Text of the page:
After three major Georgia appeals court decisions went against employers in the past five years, some insurance defense attorneys fear that, despite years of rate cuts and a pro-business atmosphere, the state's workers' compensation laws have become costly for insurers and companies in this deep-red part of the country.
“It's a trend that we've noticed at all levels of the courts,” said Atlanta-based Samantha Lewis, a partner at law firm Parker Poe, who represents school districts in workers' compensation claims.
The trend began in 2018 and solidified during the COVID-19 pandemic, as courts, lawmakers and the public appeared to express new compassion for certain types of workers, said Lewis and her colleague Elizabeth Phrampus.
Plaintiffs' lawyers were surprised by the claims and argued that the judges had simply interpreted the law as it was written.
“I really don’t see a trend toward injured workers,” said plaintiffs’ attorney Todd Maziar of the Georgia Legal Foundation, which filed an amicus brief in a recent appeals court case. “These are cases with facts where the Court of Appeals and the Supreme Court simply ruled in favor of the injured worker.”
The courts – with very few dissenting opinions from judges – have correctly interpreted the intent of the competition laws and not legislated from the bench, he added.
While insurance and employer groups have long argued that some states, including California, New York and Illinois, have passed laws over the decades that could be viewed as too “worker-friendly” or too burdensome on employers, Georgia has a two-thirds Republican majority Legislative is not one of them.
“I think it's hard for you to say that Georgia's workers' compensation laws are too worker-friendly,” said Tom Holder, an Atlanta plaintiffs' attorney and former president of WILG, the Workers' Injury Law and Advocacy Group.
The court decisions that trouble Lewis and Phrampus began in 2018's Cartersville City Schools v. Johnson. The Georgia Court of Appeals essentially limited employers' use of the “idiopathic disease” defense, which had allowed companies to claim make that some injuries are of unknown origin, not necessarily workplace-related.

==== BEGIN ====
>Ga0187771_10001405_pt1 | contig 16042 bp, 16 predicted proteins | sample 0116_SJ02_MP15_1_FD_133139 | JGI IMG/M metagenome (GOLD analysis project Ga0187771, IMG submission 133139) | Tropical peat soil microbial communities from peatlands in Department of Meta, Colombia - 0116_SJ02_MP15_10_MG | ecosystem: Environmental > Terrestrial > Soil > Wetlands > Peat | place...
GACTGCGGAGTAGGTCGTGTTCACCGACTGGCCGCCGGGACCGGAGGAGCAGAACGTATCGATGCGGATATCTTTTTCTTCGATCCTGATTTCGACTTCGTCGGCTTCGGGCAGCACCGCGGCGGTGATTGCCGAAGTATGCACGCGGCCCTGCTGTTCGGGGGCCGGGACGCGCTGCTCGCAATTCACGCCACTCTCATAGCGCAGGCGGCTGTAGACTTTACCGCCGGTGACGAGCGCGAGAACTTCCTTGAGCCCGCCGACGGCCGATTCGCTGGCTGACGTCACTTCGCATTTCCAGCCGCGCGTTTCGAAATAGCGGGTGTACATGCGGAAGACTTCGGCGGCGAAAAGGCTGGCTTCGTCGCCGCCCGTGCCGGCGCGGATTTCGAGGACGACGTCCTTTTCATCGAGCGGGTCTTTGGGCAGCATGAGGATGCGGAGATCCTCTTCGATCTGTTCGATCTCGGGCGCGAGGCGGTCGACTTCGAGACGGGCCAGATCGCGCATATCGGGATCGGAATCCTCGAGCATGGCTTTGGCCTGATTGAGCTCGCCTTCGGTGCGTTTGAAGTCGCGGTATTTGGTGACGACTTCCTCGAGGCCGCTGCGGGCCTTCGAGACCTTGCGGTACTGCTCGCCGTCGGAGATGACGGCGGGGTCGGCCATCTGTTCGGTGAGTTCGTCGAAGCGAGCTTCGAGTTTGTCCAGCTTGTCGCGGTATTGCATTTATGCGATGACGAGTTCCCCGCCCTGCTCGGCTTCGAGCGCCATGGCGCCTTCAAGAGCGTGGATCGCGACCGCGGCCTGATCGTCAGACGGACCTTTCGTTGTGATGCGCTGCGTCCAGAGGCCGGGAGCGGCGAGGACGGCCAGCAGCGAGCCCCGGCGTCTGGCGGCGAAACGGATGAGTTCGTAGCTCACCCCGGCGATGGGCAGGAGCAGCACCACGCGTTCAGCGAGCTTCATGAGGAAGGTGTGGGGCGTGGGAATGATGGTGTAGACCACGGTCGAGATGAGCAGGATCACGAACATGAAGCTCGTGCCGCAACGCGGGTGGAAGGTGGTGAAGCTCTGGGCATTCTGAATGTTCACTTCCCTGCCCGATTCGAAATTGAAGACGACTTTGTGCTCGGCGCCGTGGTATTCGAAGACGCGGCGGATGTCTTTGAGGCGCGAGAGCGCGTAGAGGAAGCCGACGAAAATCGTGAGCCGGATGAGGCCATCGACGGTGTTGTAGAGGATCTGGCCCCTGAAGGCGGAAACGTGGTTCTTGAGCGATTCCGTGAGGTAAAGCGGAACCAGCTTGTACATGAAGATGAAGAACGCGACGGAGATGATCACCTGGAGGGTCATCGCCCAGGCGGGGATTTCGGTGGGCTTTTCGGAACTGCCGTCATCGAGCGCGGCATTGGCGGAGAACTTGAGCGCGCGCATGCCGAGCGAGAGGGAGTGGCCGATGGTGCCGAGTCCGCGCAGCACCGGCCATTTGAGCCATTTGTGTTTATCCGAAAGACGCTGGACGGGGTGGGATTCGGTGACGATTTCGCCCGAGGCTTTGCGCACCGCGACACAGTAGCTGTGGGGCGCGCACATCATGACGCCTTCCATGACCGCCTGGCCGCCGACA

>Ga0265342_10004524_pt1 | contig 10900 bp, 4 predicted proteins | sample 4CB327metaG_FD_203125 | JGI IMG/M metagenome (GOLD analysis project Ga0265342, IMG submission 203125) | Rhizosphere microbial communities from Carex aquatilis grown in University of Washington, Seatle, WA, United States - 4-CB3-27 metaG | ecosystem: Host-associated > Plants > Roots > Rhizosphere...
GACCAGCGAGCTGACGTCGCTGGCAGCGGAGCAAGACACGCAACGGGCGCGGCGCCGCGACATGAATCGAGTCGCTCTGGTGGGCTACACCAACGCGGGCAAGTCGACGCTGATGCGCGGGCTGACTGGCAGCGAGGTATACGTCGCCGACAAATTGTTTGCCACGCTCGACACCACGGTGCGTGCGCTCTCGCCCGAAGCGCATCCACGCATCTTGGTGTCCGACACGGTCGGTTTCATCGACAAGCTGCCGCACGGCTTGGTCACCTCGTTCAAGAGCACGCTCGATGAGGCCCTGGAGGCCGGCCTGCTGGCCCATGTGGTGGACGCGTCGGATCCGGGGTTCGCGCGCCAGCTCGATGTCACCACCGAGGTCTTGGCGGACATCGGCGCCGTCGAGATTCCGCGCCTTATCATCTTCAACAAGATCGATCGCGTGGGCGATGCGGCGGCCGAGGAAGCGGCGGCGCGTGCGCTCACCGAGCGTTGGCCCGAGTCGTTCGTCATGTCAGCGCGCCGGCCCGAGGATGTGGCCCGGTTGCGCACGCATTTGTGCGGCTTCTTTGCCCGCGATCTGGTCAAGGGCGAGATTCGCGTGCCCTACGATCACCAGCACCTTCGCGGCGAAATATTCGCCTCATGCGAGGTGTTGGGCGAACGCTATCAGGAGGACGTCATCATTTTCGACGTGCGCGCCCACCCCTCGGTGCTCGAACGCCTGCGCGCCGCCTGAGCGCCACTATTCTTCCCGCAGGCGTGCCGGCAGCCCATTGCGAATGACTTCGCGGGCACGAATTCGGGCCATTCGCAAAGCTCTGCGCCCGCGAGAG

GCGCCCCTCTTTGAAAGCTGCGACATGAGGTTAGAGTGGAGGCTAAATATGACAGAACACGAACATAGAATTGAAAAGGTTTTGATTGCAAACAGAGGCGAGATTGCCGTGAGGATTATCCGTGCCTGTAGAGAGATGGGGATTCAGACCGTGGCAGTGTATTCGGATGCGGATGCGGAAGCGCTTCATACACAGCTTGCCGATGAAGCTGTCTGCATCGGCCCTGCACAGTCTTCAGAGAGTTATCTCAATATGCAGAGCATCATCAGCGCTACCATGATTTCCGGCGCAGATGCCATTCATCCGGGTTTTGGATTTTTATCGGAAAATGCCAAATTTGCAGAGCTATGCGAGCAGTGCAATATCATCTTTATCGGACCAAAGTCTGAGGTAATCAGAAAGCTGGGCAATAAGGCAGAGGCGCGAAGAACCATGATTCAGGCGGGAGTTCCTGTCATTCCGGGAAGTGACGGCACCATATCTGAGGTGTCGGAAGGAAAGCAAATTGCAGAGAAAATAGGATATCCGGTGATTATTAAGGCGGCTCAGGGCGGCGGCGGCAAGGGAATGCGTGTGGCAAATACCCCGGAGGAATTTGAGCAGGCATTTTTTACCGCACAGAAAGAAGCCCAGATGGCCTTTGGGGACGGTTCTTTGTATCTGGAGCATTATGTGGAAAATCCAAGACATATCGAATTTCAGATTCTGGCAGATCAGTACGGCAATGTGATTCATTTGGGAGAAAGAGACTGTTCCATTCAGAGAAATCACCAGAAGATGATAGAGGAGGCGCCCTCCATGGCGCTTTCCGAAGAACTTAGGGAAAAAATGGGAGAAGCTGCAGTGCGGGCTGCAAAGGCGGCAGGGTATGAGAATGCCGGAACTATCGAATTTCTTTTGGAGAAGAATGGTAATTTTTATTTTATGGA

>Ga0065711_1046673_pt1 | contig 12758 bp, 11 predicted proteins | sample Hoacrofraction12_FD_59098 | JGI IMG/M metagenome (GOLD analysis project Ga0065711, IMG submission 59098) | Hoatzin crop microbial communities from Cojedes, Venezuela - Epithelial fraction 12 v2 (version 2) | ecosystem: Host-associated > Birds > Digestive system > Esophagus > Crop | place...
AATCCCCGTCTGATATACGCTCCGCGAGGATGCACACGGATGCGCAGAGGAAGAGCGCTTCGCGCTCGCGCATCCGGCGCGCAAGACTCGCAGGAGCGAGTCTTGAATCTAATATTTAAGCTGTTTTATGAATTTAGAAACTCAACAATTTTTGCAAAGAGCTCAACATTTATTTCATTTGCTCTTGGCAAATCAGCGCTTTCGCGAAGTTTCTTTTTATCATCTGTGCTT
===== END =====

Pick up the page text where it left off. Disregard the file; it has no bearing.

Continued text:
In this case, a teacher fell in the classroom, injured her knee and required surgery. She filed a lawsuit, claiming that the injury resulted from her job duties, namely having to weave through narrow rows of desks all day. The school district argued that her knee condition was due to everyday activities outside of the classroom.
The appeals court reversed previous ruling and affirmed a lower court that had rejected the state workers' compensation board's rejection of the teacher's claim.
“The evidence demonstrated that plaintiff was actively performing the movements and behaviors required of her as a classroom teacher when she fell and injured herself as a result of one or more of those movements,” the appeals court judges wrote.
“This case started this roller coaster ride,” Lewis said.
Maziar countered that the idiopathic defense has been confused by the courts and abused by insurers for many years.
Then came the Frett decision in 2020, Lewis and Phrampus said. In Frett v. State Farm, the Georgia Supreme Court overturned the appeals court and longstanding case law that held that injuries that occur during an employee's scheduled break are typically not compensable.
The Supreme Court found that Frett, a claims adjuster at State Farm, slipped and injured herself on a wet floor at work while she was on break. The court's 1935 decision allowing the “scheduled breaks” defense made no sense and was “not bound by the analytical framework that this court has consistently applied in workers' compensation cases,” Judge Keith Blackwell wrote in Frett's opinion.
In the most recent case cited by defense attorneys, Lilienthal v. JLK Inc., the state appeals court found in May of this year that a list of treating physicians was not prominently displayed when it was stored in a locked storage room.
Preschool teacher Linda Lilienthal tripped over a child's blanket in the classroom, injuring her left shoulder and both knees, the court said. The school gave her a list of doctors but made an appointment at a nearby clinic. Workers' compensation law allows the insurer/employer to select the six doctors, but the list must be prominently displayed in the workplace.